US 7018410 B1
An accommodating intraocular lens utilizing an optical element for correcting the vision of a patient. The optical element is positioned in the open capsular bag following an extra-capsular surgical procedure and phakoemulsification of the clouded natural lens. The optical element is adjusted anteriorly and posteriorly by a plurality of arms that are linked to the open capsular bag held by the zonular system of the eye.
1. An accommodating intraocular lens for implantation into an eye having an open capsular bag held by a zonular system,
a. an optical element;
b. support means intended for positioning said optical element in the open capsular bag of the posterior chamber of the eye; and
c. adjustment means for effecting movement of said optical element anteriorly and posteriorly, said adjustment means comprising a plurality of balanced rotatable arms, each of said plurality of balanced rotatable arms being fixed at one end thereof relative to the optical element, each of said plurality of balanced rotatable arms intended for rotation relative to the open capsular bag and for being linked to the open capsular bag held by the zonular system, said plurality of balanced rotatable arms intended for rotating said optical element in one direction relative to the open capsular bag and moving said optical element anteriorly and axially upon relaxation of the zonular system, and said plurality of balanced rotatable arms intended for rotating said optical element in another direction relative to the open capsular bag and moving said optical element posteriorly and axially upon tensioning of the zonular system, said axial movement of said optical element anteriorly and posteriorly being adjunctive to any movement of the capsular bag, said support means comprising an elongated member extending along the periphery of the open capsular bag, said plurality of balanced rotatable arms being connected to said elongated member, and further comprising a multiplicity of flanges extending from said elongated member, said flanges comprising spring members.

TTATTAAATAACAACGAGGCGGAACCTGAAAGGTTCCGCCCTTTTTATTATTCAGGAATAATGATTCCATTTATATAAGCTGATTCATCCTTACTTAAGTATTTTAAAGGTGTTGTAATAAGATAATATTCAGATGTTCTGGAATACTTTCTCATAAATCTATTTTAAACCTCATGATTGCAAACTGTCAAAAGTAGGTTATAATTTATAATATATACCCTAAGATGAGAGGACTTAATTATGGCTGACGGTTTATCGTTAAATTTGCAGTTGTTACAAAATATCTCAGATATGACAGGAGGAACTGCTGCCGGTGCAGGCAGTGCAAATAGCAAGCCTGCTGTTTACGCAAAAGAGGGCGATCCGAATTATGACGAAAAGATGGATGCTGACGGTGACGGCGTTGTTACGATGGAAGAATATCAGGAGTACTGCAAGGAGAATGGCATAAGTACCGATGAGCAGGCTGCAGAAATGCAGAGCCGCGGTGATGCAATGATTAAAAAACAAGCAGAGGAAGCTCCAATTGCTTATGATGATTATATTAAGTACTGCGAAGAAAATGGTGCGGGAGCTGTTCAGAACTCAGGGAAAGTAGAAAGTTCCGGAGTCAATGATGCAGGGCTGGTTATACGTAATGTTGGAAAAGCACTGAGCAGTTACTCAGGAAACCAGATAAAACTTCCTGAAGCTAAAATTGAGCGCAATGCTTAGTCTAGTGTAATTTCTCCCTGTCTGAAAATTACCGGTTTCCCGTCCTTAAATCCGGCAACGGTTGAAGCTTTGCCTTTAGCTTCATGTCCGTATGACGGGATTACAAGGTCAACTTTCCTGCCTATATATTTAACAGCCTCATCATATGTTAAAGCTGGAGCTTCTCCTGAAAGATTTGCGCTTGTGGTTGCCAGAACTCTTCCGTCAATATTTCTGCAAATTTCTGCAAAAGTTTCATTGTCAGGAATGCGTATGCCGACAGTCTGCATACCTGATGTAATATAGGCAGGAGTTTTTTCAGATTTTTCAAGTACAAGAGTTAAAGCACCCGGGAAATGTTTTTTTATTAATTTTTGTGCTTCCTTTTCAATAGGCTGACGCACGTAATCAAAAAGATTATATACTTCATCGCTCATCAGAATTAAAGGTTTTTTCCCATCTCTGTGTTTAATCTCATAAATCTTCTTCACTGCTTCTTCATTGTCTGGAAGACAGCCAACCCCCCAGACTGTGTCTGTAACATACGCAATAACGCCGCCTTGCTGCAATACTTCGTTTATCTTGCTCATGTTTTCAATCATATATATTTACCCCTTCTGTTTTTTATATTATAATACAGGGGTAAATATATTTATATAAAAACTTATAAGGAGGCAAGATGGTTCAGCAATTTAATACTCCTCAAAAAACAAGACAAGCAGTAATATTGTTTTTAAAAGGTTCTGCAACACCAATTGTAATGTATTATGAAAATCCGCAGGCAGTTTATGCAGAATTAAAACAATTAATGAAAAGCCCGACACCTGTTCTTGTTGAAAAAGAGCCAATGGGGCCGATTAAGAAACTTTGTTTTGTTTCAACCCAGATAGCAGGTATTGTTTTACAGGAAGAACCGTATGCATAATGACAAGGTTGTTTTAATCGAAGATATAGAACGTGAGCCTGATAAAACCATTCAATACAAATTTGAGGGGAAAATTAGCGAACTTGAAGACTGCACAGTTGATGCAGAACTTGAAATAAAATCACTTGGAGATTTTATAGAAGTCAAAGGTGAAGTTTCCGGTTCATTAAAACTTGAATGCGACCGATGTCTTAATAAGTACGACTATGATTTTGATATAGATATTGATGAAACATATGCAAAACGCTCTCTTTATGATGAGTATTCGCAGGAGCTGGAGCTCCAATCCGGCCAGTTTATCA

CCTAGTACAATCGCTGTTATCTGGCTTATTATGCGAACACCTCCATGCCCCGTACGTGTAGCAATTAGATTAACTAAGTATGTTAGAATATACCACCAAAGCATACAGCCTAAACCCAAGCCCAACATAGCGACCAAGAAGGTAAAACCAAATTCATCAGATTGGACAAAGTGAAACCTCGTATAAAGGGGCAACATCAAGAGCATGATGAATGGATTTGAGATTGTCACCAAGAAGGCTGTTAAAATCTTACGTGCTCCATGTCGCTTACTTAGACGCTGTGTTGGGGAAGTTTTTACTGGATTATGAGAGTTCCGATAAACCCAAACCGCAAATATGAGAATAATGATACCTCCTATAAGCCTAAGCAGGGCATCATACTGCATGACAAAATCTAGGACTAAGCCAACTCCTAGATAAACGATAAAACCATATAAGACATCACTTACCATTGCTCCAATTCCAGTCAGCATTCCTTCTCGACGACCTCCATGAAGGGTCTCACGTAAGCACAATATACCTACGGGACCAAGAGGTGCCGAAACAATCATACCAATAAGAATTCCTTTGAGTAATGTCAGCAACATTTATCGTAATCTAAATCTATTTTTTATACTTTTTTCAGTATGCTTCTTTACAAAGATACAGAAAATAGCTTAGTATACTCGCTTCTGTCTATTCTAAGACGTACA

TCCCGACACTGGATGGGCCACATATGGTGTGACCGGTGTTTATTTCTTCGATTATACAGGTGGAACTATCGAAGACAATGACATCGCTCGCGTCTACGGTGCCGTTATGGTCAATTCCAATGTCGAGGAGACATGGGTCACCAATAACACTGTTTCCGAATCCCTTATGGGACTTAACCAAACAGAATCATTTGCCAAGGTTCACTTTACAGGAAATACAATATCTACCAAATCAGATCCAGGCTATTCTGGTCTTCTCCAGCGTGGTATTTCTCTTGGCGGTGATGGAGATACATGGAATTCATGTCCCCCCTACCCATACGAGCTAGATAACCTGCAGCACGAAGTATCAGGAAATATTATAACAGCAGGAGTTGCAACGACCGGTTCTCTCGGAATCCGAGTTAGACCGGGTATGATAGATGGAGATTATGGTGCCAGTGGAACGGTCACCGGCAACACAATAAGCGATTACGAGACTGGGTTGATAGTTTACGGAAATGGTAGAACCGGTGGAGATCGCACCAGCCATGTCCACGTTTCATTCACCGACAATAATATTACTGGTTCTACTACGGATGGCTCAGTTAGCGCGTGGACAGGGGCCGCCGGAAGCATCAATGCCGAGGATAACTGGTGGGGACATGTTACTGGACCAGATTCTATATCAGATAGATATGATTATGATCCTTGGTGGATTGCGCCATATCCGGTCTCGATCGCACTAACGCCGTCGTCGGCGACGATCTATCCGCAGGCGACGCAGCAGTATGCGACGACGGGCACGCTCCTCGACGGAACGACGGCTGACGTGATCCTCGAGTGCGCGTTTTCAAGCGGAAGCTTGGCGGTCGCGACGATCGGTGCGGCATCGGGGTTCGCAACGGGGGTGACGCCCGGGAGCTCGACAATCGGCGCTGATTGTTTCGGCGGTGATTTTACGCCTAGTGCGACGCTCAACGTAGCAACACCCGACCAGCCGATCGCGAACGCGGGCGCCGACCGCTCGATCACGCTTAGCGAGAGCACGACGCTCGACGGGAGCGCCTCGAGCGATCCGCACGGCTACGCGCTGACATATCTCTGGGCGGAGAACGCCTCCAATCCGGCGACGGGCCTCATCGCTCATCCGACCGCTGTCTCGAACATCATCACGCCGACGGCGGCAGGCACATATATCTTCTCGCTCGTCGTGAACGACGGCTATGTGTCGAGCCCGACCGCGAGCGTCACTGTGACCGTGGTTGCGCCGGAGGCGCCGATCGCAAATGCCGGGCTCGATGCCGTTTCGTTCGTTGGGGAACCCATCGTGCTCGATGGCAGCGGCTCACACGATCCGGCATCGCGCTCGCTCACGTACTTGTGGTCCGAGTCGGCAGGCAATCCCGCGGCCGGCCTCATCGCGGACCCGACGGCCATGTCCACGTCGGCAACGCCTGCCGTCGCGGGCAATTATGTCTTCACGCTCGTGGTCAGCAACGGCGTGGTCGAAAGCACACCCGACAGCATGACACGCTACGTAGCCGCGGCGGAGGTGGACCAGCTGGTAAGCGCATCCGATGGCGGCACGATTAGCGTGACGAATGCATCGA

2. The intraocular lens of
3. The intraocular lens of
4. The intraocular lens of
5. The intraocular lens of
The present invention relates to a novel and useful accommodating intraocular lens.
Intraocular lenses have been implanted in eyes following cataract surgery for a number of years. A conventional intraocular lens is intended to replace the natural lens which has been removed due to such cataract condition. Surgical techniques have evolved over the years to performance of an extra-capsular procedure. That is to say, the capsule which held the removed natural lens is retained in the posterior chamber of the eye, minus an excised frontal portion. The result is a capsular bag connected to the ciliary muscle by a multiplicity of zonules, commonly referred to as the zonular system. In this manner, vitreous humor is maintained in the posterior chamber of the eye and the inserted intraocular lens is confined or fixed in the eye for use.
Unfortunately, intraocular lenses do not provide the patient with near and far vision, since intraocular lenses do not react to the contraction and relaxation of the zonular system. This ability is normally referred to as “accommodation”. Thus, a patient must be fitted with corrective glasses in order to perform tasks associated with near and far vision, e.g. reading and driving a vehicle.
In the past, accommodating intraocular lenses have been proposed, but have gained limited success.
For example, U.S. Pat. Nos. 4,485,499 and 6,200,343 B1 show intraocular lenses with resilient curved open loops to fix and intraocular lens in the posterior chamber of the eye.
International patent application WO 92/15260 reveals an intraocular lens with a pair of loops that essentially encircle the lens to aid in the fixation of the same to the posterior chamber of the eye when compressed.
U.S. Pat. No. 5,133,750 shows an intraocular lens constructed of synthetic sapphire which includes a quartet of arms to hold the lens in place.
International application WO 01/0532782 describes an intraocular lens for pediatric use which employs a pair of curved arms that completely encircle the lens to prevent the formation of a secondary cataract.
U.S. Pat. No. 5,571,177 indicates an intraocular lens with a fixation member that can be altered after insertion to control the repositioning of the optic portion of the eye.
U.S. Pat. No. 5,628,798 teaches an adjustable and removable intraocular lens having a portion which may be changed, adjusted, or modified after insertion.
U.S. Pat. No. 6,117,171 illustrates an encapsulated accommodating intraocular lens having two spaces separated by a transparent flexible membrane. Altering the curvature of the membrane alters the overall optical power of the lens.
U.S. Pat. No. 4,888,012 shows an intraocular lens assembly in which the lens is formed of elastic material which is extended or compressed to change the shape of the optical portion to accommodate with alterations in the tension of the ciliary muscle of the eye.
U.S. Pat. No. 6,176,878 B1 poses an accommodating intraocular lens having an optic that is connected to a flexible disc that moves the optic inwardly and outwardly according to changes in the tension of the ciliary muscle.
U.S. Pat. Nos. 4,409,691, 4,994,082, 5,476,514, 6,179,870 B1, and publication U.S. 2001/0016771 A1 describe accommodating intraocular lens structures which employ flexible arms that move the optical portion of an intraocular lens posteriorly or anteriorly with ciliary muscle changes and tension.